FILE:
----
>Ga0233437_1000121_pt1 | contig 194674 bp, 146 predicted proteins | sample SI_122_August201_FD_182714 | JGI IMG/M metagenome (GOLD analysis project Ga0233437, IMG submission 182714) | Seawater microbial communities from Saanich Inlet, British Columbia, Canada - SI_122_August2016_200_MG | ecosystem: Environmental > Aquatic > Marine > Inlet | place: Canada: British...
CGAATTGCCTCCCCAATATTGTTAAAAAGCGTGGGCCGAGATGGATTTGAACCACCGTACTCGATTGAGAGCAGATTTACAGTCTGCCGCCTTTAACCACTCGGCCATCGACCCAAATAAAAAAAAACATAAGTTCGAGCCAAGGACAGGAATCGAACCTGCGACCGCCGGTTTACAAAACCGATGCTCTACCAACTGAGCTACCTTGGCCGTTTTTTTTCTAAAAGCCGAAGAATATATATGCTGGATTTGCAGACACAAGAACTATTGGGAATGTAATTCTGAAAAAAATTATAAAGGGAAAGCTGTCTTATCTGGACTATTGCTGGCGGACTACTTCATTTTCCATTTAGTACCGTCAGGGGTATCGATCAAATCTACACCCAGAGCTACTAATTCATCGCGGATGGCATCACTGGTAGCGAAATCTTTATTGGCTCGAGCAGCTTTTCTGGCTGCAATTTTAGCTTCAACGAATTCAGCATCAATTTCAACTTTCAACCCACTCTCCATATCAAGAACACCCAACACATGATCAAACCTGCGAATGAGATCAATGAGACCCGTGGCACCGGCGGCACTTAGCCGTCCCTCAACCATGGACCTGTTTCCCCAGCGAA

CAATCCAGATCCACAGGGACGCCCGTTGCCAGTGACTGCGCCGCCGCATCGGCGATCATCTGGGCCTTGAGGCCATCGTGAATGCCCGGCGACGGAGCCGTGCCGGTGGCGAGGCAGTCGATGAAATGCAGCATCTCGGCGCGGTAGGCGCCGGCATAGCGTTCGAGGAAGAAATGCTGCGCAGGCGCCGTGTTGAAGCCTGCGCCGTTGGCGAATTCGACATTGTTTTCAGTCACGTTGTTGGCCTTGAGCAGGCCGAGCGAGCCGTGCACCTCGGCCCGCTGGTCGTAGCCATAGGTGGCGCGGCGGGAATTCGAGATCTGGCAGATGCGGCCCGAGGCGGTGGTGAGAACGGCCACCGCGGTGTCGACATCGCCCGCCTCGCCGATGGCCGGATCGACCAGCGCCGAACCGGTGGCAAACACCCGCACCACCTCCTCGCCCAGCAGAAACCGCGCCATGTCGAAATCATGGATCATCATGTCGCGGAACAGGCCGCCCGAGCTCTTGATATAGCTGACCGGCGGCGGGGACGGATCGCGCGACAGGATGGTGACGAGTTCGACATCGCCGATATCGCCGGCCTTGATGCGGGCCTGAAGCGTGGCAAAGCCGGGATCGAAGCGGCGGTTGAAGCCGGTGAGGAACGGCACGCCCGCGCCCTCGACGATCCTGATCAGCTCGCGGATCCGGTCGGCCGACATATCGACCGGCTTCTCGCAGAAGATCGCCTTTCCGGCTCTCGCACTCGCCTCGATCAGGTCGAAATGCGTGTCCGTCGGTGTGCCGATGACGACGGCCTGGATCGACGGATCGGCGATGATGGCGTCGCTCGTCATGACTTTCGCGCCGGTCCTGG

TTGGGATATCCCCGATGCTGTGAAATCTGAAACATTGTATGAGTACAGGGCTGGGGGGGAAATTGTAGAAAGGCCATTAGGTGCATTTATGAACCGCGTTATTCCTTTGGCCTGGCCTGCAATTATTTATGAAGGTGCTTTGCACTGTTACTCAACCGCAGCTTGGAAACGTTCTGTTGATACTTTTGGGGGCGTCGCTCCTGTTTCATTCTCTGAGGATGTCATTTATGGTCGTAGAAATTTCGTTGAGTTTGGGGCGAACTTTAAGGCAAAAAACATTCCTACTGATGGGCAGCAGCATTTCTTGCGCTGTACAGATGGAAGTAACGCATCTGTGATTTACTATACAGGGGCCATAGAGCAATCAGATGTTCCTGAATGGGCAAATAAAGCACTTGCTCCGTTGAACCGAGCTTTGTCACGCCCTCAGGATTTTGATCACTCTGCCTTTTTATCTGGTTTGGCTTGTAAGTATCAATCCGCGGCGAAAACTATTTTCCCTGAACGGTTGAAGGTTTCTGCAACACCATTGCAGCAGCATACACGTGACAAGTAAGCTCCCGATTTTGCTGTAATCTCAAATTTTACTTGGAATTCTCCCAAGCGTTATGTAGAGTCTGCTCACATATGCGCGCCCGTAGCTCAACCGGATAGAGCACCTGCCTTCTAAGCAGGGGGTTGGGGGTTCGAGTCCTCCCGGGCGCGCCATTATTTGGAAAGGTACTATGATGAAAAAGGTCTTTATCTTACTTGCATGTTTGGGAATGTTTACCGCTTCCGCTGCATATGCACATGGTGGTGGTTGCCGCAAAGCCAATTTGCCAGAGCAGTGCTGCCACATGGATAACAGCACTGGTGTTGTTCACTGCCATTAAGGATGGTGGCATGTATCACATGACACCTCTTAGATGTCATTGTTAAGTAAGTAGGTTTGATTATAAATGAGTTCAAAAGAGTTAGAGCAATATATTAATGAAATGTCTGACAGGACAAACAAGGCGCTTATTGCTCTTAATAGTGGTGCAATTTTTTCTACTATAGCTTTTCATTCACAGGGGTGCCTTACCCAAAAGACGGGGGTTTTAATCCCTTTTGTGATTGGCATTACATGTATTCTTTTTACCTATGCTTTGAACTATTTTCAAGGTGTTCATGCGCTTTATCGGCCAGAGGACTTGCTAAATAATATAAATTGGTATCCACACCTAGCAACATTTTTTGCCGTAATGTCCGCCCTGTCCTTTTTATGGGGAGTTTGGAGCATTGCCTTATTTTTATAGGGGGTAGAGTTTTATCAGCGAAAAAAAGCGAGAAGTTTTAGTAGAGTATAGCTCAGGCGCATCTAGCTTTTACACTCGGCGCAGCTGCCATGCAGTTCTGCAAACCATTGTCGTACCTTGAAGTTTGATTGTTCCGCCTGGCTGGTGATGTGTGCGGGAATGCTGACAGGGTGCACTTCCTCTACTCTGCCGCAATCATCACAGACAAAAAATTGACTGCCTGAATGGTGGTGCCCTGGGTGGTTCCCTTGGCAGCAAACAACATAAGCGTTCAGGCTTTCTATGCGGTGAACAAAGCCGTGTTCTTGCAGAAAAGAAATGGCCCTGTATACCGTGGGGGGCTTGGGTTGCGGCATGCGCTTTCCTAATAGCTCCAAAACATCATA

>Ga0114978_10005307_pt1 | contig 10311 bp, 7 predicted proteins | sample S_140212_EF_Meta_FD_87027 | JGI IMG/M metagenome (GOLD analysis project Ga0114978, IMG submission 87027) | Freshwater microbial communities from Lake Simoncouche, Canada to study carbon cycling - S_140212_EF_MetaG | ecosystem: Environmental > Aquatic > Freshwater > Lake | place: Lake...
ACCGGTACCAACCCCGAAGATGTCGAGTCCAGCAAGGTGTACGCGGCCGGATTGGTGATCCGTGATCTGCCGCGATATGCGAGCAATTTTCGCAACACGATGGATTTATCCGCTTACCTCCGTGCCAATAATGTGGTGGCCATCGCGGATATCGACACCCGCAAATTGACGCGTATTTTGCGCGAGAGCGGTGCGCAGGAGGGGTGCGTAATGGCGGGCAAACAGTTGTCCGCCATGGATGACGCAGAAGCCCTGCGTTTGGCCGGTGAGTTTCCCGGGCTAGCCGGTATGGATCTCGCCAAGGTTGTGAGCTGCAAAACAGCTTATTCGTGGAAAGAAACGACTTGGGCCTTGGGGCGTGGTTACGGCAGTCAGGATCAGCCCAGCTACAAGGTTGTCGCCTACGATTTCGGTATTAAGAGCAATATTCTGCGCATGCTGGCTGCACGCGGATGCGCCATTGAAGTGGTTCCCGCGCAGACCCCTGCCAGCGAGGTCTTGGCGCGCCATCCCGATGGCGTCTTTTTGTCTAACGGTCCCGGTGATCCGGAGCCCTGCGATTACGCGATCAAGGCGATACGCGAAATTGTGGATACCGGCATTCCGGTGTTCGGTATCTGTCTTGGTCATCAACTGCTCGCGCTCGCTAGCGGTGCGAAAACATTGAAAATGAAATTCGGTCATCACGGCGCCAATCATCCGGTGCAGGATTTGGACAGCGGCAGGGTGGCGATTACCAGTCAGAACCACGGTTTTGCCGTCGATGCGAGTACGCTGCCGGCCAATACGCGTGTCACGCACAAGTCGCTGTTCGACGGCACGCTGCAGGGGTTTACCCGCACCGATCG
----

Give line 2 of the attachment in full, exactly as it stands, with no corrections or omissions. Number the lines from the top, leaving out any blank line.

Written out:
CGAATTGCCTCCCCAATATTGTTAAAAAGCGTGGGCCGAGATGGATTTGAACCACCGTACTCGATTGAGAGCAGATTTACAGTCTGCCGCCTTTAACCACTCGGCCATCGACCCAAATAAAAAAAAACATAAGTTCGAGCCAAGGACAGGAATCGAACCTGCGACCGCCGGTTTACAAAACCGATGCTCTACCAACTGAGCTACCTTGGCCGTTTTTTTTCTAAAAGCCGAAGAATATATATGCTGGATTTGCAGACACAAGAACTATTGGGAATGTAATTCTGAAAAAAATTATAAAGGGAAAGCTGTCTTATCTGGACTATTGCTGGCGGACTACTTCATTTTCCATTTAGTACCGTCAGGGGTATCGATCAAATCTACACCCAGAGCTACTAATTCATCGCGGATGGCATCACTGGTAGCGAAATCTTTATTGGCTCGAGCAGCTTTTCTGGCTGCAATTTTAGCTTCAACGAATTCAGCATCAATTTCAACTTTCAACCCACTCTCCATATCAAGAACACCCAACACATGATCAAACCTGCGAATGAGATCAATGAGACCCGTGGCACCGGCGGCACTTAGCCGTCCCTCAACCATGGACCTGTTTCCCCAGCGAA